3. Be Honest

It’s crucial that your audience be able to trust you. That’s why you should always convey honesty and sincerity — even if it’s bad for your brand in the short term.

4. Respect Their Intelligence

Your blog readers are just like you. They’re looking for solid information about something they’re interested in. If you talk down to your readers, give false information or attempt to “dumb down” your content, you’ll lose readers — and credibility – fast.

5. Maintain Consistency

Something as simple as using an en dash (—) in one place and an em dash (–) in another can make your website look as though it were rushed or cobbled together. It’s a good idea to follow style guidelines such as those defined by the Associated Press or the Chicago Manual of Style so that everyone who provides content to your website can do so correctly and with confidence.

Alternatively, companies can create their own style manuals that serve as quick and easy guidelines for anyone writing for your website, or about your products and services.

6. Do it Right

You can have the most brilliant ideas in the world, but if they’re not being communicated correctly and effectively, you’re undercutting your credibility. If you know that you’re not a good or effective writer, hand the task of maintaining your company blog, website and social media posts to someone who is. Because grammatical errors and clunky sentences can quickly repel readers — just as soon as they found your blog, they’ll back out and go someplace else.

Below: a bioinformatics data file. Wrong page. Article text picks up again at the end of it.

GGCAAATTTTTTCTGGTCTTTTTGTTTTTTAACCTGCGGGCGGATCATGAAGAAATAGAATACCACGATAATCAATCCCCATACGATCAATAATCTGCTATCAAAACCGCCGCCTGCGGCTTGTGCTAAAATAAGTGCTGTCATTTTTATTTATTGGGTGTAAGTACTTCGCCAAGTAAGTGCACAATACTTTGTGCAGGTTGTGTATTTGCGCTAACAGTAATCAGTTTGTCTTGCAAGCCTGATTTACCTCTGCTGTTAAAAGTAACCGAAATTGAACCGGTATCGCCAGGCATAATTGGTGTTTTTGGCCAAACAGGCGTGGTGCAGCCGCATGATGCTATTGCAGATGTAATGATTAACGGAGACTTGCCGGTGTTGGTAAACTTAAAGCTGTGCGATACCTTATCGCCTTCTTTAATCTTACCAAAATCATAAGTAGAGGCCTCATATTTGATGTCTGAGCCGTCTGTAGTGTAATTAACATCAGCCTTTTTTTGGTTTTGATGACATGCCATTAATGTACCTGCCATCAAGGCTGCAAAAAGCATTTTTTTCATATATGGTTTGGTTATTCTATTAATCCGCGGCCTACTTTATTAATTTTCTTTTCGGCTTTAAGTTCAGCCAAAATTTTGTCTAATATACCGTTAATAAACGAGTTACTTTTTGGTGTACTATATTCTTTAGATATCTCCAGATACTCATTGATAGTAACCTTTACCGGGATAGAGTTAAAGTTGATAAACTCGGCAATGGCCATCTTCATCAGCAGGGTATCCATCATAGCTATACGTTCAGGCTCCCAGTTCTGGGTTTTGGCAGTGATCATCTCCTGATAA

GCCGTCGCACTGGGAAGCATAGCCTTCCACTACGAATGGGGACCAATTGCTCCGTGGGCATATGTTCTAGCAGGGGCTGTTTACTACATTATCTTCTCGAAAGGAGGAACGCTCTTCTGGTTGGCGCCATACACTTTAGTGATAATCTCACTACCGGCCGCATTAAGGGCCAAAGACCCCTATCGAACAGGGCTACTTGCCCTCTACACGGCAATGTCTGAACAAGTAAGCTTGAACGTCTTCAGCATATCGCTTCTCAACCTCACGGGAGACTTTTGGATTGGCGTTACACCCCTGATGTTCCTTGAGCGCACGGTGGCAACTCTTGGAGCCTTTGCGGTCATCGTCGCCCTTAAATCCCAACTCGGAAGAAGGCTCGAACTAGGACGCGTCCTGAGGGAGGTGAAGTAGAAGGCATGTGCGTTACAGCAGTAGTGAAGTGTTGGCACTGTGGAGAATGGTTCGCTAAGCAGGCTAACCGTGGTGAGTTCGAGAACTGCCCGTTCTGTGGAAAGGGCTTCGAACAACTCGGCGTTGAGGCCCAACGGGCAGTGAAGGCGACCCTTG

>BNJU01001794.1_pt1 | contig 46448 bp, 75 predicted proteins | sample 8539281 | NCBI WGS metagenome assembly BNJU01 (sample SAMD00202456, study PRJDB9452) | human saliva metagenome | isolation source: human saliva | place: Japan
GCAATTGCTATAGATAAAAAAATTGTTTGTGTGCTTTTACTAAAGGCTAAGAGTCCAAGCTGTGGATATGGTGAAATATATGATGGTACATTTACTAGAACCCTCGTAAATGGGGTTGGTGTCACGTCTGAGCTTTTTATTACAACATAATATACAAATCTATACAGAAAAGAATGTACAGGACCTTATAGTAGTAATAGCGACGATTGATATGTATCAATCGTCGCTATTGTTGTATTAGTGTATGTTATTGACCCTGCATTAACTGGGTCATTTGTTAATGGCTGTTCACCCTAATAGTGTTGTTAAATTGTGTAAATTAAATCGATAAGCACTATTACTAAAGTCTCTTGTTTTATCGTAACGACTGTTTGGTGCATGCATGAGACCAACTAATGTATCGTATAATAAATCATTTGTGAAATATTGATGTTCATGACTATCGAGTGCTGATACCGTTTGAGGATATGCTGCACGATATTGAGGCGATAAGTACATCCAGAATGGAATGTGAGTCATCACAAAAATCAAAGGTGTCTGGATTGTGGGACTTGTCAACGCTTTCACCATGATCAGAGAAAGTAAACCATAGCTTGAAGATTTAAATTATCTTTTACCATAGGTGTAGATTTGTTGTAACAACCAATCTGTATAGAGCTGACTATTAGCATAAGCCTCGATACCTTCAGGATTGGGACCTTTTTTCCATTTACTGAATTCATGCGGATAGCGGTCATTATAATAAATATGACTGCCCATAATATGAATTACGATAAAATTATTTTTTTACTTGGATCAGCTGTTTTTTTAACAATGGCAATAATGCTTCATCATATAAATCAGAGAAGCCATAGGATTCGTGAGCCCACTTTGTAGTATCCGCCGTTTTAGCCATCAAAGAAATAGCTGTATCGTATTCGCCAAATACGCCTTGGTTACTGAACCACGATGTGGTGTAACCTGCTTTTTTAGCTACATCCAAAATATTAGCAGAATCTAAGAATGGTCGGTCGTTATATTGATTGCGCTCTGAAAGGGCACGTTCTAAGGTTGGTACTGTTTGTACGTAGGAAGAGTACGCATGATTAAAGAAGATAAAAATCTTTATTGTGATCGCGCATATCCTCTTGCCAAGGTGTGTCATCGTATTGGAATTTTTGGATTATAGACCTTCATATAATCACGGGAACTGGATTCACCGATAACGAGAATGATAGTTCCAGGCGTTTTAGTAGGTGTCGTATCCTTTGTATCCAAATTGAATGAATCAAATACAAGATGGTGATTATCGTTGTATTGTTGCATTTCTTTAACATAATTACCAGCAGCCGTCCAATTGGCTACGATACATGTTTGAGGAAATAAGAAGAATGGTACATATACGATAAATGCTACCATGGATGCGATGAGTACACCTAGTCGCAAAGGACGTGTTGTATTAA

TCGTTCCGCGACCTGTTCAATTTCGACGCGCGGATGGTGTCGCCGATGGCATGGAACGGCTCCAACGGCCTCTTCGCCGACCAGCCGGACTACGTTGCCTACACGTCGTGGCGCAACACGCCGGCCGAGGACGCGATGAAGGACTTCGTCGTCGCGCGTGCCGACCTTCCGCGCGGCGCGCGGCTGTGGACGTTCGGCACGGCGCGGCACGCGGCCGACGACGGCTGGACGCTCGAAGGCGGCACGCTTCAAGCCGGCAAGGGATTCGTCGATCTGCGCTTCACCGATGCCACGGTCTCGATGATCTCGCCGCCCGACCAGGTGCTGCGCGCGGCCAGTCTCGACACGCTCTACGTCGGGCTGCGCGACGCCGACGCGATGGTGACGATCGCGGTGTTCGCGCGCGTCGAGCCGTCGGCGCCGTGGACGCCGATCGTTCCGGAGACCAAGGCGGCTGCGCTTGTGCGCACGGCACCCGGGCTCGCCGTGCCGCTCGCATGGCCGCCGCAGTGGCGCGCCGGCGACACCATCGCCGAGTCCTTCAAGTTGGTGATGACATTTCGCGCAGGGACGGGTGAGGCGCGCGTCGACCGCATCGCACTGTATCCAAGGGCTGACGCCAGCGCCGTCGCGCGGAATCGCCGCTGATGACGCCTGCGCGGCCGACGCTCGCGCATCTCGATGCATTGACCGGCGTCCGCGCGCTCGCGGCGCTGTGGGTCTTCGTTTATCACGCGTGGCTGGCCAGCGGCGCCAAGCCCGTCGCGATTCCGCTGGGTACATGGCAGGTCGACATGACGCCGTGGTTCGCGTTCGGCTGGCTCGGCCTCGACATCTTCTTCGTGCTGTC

If you need help in that regard, MoreVisibility has a team of seasoned copy writers ready, willing and able to help you with your blogging, web content and/or social media communication.

July 5 2012

Audience Is Everything: Creating Effective Blog Posts

by Lauren Owens

If you’re reading this, you probably have a business, and it probably has a blog. Like many business owners, you most likely see your blog as just another way to bring more eyeballs to your website, and by extension, more customers to your company. But that’s just the beginning.

More than anything, your blog adds value for your customers and credibility for your brand. So if you’re simply writing for search engines, you’re missing the biggest and most important aspect of blogging — reaching people.

So, before you think about what keyword you want to optimize for, think about the types of people you want to attract. What kinds of things are important to them? More importantly, how can you add value to their lives while establishing your business as an authority?

Asking yourself these questions will likely take you down new avenues in terms of blog topics and social media content. It will also increase the likelihood that you’ll bring in qualified traffic, and have a better chance of converting that traffic into sales.

Even better, you can begin to cultivate a relationship with your customer base — one that will last far beyond any single immediate need.